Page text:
Yiddish is a very expressive language. There is a brilliant Yiddish word to describe my feelings about food that has passed its sell-by date: mishegas. This word, mishegas, roughly translates as ‘bee in the bonnet’. It describes an irrational yet deeply-ingrained way of thinking, usually pertaining to something totally trivial. The bearer (if this is the correct verb) of a mishegas probably knows that her way of thinking is not strictly sane, but is powerless in the face of it. It is perhaps a little bit like OCD, but I am hesitant to apply this kind of heavy, medicalised terminology to what is, essentially, a quirk.
Anyway: gone-off food. I have a thing about it. A mishegas. If I know that an item of food is even approaching its sell-by date I am extremely hesitant to eat it, and barring extreme hunger will not do so. If an item of food has gone past its sell-by date, you can absolutely forget it – I’d rather starve. (I say this, but I have to admit that this hypothesis has not been tested.) No amount of little yellow ‘reduced’ stickers will persuade me to eat an item of gone-off food.
You might ask ‘Why?’ Well that, my friend, is the nature of a mishegas: I am unable to give you an answer that would alleviate your incredulity. You can tell me until you’re blue in the face that sell-by dates are a tool of the capitalist system to keep us consuming; you can tell me until steam comes out of your ears that such dates are totally arbitrary, and that no harm whatsoever will befall one who eats a slightly out-of-date item of food – it will not wash with me. Rationality is powerless in the face of a mishegas.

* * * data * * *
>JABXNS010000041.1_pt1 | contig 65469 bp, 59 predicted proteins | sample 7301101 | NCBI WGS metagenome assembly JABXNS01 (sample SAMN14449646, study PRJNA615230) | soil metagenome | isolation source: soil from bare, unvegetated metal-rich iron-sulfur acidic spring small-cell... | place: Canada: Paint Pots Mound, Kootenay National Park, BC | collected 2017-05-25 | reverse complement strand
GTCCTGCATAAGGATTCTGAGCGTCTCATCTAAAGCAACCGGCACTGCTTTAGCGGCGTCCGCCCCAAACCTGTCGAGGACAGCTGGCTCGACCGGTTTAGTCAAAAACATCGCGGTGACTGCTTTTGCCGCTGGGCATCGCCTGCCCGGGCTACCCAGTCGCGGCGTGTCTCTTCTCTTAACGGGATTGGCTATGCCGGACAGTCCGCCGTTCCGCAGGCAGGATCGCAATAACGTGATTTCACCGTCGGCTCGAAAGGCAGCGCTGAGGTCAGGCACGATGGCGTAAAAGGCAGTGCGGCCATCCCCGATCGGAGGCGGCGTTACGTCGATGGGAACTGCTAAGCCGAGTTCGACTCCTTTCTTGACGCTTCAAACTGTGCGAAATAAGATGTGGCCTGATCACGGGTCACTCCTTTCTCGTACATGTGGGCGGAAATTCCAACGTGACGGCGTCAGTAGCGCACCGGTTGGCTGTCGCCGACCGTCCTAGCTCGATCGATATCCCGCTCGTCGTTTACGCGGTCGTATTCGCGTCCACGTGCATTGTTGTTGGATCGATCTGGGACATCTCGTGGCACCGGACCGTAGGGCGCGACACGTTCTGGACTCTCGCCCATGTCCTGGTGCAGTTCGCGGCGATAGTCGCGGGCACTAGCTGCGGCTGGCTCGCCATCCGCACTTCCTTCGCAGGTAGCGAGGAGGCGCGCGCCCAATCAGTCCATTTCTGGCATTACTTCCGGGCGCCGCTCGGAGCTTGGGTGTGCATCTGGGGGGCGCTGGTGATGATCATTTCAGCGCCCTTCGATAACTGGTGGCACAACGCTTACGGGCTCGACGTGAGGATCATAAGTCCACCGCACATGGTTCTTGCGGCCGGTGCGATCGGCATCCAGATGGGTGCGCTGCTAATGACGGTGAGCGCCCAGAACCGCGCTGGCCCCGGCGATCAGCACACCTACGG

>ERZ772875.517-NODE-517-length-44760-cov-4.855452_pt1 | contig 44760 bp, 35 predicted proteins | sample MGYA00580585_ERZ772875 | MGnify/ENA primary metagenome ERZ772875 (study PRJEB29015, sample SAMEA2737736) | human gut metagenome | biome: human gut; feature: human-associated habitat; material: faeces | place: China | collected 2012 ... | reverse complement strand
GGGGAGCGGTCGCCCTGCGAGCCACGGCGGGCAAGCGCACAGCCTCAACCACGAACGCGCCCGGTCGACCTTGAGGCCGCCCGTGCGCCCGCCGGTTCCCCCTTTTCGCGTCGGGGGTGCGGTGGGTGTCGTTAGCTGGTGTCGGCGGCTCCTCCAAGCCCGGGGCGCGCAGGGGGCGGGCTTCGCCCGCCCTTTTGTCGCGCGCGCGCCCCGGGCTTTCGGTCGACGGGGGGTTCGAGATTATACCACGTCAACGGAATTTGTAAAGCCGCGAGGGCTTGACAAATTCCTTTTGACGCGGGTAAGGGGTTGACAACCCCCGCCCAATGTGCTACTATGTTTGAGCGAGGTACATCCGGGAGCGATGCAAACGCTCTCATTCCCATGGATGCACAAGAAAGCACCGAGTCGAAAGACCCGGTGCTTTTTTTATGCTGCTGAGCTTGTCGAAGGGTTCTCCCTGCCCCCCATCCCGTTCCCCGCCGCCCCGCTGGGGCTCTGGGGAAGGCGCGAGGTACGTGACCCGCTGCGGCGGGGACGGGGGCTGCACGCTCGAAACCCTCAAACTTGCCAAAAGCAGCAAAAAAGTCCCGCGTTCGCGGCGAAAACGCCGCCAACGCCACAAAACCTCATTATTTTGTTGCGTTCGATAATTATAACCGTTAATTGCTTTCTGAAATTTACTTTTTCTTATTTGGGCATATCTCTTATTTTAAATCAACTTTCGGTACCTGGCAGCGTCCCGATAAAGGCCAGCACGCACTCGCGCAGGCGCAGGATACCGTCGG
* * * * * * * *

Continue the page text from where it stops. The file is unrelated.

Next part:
I am, however, able to give you a couple of autobiographical snapshots. Whilst not justifying my mishegas, they will perhaps provide some kind of explanation as to my possession of it (again, I’m not sure if this is the correct verb). The first is as follows. Picture the scene: I am but a wee lad, perhaps four or five years old, and I like nothing more than a bowl of cereal in the morning. One of my favourite cereals is something called ‘Start’, which I’m not sure they make anymore. I could look it up I suppose, but I can’t be bothered. Anyway. I liked Start. And one morning I sat down to eat my bowl of Start, and my mum poured the milk on. To cut a long story short, it was less like milk and more like cottage cheese. The milk was LUMPY I tell you! My stomach lurched, and from that point onwards nothing but skimmed milk has passed my lips. (Well, other things have passed my lips; I should have said ‘no milk other than skimmed milk has passed my lips’. That’s what a degree in Philosophy does to you. I mean makes you feel you need to clarify yourself in that way, not makes you drink skimmed milk. Although if someone were to tell me that a specific group of students tended to drink skimmed milk, I would guess it was Philosophy students. I don’t know why. THAT WAS QUITE SOME TANGENT!)
The sight of that vile, lumpy milk is doubtless an event in the causal aetiology that ends up with my sell-by date mishegas. Another one is this. Picture the scene: I’m in my kitchen, opening my fridge. Lo! A tin of sweetcorn! I like sweetcorn. The tin has been opened but there is still some sweetcorn left at the bottom. How old can it be? It must be edible, surely? Let me just lift it to my nose and have a sniff…
Oh Buddha. Oh Jesus. Oh Sweet Mother Mary. The thing smelled like one of Lucifer’s farts. A vicious, acrid stench. The smell of hatred. The smell of failure. The smell of everything that has ever gone wrong in the world. The smell of Original Sin and The Fall. The smell of Isaac’s fear as Abraham lifts the knife. The smell of Pharaoh’s heart as he casts the Israelites into the desert. The smell of Judas’s betrayal. This was a smell whose evil was of truly Biblical proportions. Ladies and gentleman, if you heed one bit of advice in your whole lives, let it be this: avoid at all costs the smell of gone-off sweetcorn.
So there it is. Two autobiographical events, casting at least some light on my sell-by date mishegas. Unless I start earning some money from this blog, however, it is unlikely that I will be able to be choosy about my food for much longer.